The complaint didn’t allege that Workday helps recruit and select applicants. Mobley's primary allegation was that Workday offers discriminatory applicant screening tools to companies seeking to hire employees, but he didn’t allege if the tools perform screening based solely on employer criteria, Workday's own algorithm(s), or some combination of the two. Nor did he allege whether Workday is involved in procuring applications or only in helping companies organize the applications they receive independently. Given the paucity of factual allegations, the complaint didn’t allege that Workday was significantly involved enough in procuring employees to face liability as an "employment agency" and thus fails to state the claims asserted, Judge Lin concluded.

As for Mobley's two additional theories of liability—an "indirect employer" theory raised in his opposition to the motion to dismiss, and an "agency" theory raised at the hearing on the motion—neither theory was alleged in the complaint, and the complaint didn’t contain factual allegations sufficient to state a plausible claim under either of those theories. Concerning the indirect employer theory, the current version of the complaint had few factual allegations about Workday's control over, participation in, or interference with the job application process. The complaint also didn’t contain factual allegations about companies delegating control to Workday over the hiring process, as required for an agency theory of liability.

Judge Lin also found that the complaint as pleaded lacked allegations sufficient to support an inference of intentional discrimination by Workday. "Stating a claim for disparate treatment requires pleading facts giving rise to an inference that the employer intended to discriminate against the protected group,” she wrote quoting a 2021 decision. Mobley didn’t allege that he disclosed any of his protected traits to Workday or that Workday otherwise knew of or suspected his traits. Nor did he plausibly allege that he was qualified for the 80-100 jobs for which he applied. To that end, the complaint lacked any factual allegations about the types of jobs for which he applied, their requirements, or his qualifications beyond his education. Without this information, the judge said she couldn’t conclude that it was plausible that the reason Mobley didn’t get a job offer was because of his protected traits rather than his qualifications.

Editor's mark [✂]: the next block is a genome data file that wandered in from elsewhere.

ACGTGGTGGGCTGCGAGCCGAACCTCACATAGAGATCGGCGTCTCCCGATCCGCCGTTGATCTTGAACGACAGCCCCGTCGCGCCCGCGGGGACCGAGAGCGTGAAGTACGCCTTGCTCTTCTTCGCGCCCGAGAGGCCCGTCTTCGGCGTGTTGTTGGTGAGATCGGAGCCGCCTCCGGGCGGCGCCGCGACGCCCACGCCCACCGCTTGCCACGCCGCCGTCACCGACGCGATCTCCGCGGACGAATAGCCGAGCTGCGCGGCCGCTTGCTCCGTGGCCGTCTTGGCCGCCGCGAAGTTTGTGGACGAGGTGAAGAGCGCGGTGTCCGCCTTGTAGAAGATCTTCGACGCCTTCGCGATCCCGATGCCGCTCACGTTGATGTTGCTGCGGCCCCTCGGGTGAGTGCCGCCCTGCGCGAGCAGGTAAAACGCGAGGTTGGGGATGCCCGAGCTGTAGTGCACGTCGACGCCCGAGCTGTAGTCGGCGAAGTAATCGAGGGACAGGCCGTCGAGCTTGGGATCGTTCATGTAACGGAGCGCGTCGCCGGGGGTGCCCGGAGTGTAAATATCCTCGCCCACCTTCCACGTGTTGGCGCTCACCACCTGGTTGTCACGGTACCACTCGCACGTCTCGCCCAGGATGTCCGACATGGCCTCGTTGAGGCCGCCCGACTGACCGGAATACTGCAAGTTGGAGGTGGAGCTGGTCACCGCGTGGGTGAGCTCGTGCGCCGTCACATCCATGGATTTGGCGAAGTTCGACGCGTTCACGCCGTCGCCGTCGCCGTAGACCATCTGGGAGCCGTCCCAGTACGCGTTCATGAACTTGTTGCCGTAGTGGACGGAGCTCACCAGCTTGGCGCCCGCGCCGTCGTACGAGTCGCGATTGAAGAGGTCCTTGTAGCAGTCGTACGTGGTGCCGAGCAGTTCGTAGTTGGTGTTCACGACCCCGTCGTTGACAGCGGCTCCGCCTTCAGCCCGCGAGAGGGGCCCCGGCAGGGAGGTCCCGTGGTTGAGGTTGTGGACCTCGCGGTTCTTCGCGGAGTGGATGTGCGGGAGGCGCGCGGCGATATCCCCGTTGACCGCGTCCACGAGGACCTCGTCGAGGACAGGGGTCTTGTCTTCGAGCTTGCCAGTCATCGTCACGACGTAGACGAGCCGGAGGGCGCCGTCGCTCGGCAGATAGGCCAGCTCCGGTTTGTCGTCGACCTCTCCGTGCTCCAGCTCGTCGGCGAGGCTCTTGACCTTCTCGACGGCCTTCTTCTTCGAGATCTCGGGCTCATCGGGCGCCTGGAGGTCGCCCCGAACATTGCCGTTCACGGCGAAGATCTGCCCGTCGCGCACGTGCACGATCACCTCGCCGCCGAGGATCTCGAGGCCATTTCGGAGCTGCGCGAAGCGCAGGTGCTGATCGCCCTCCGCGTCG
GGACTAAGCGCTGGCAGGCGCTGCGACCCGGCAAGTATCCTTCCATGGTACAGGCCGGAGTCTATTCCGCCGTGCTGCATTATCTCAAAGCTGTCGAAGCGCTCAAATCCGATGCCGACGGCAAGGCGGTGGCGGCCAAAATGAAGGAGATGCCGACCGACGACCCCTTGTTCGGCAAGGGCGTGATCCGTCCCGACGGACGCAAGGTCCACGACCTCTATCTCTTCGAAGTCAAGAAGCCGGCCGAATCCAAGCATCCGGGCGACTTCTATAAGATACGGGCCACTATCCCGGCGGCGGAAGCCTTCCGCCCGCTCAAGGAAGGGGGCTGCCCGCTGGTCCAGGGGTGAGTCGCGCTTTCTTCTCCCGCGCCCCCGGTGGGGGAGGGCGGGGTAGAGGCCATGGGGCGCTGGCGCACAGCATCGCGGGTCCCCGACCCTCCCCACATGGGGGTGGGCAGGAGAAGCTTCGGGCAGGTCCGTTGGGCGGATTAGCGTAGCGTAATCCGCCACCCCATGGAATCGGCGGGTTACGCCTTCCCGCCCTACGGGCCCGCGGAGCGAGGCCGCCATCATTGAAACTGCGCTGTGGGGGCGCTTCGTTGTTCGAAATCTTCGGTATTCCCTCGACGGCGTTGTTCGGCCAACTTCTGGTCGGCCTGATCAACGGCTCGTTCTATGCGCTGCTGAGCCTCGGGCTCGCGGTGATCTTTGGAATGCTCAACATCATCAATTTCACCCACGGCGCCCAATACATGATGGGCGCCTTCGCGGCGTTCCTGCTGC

To state a claim for disparate impact discrimination under Title VII, a plaintiff must allege:

  1. A significant disparity with respect to employment for the protected group;
  2. The existence of a specific employment practice or set of practices; and
  3. A causal relationship between the identified practice and the disparity.

And at the pleading stage, the complaint only has to allege facts giving rise to plausible inferences that the disparity exists and is caused by the identified practice.

As for disparity, the only non-conclusory factual allegations regarding disparity were based on his own personal experience. But even those allegations were sparse. The plaintiff alleged that he applied to 80 -100 jobs but didn’t claim what types of jobs those were, what his qualifications were for those jobs, or whether he got better results applying to similar jobs that didn’t use Workday.

Mobley also failed to adequately allege a specific employment practice. The complaint focuses on Workday's "screening tools" but it was unclear what or whose specific use of the tools is allegedly discriminatory.

Finally, the judge said that the complaint failed to allege a plausible theory of causation. Mobley didn’t plead a significant disparity sufficient to infer causation, nor did he cite any data, scientific literature, or personal experiences to support the theory that Workday's screening tools had a discriminatory impact on a specific protected group.

As a result, Workday's motion to dismiss was granted with leave to amend. Mobley was given until February 20th to file an amended complaint curing the deficiencies identified in the judge’s order. If fails to do so, the case will be dismissed. Mobley v. Workday, Inc. (United States District Court for the Northern District of California, 1/19/24).

Bottom Line

The Court agreed with Workday that the applicant’s complaint failed to sufficiently allege facts showing that Workday qualifies as an “employment agency” that could be subject to liability under the anti-discrimination laws.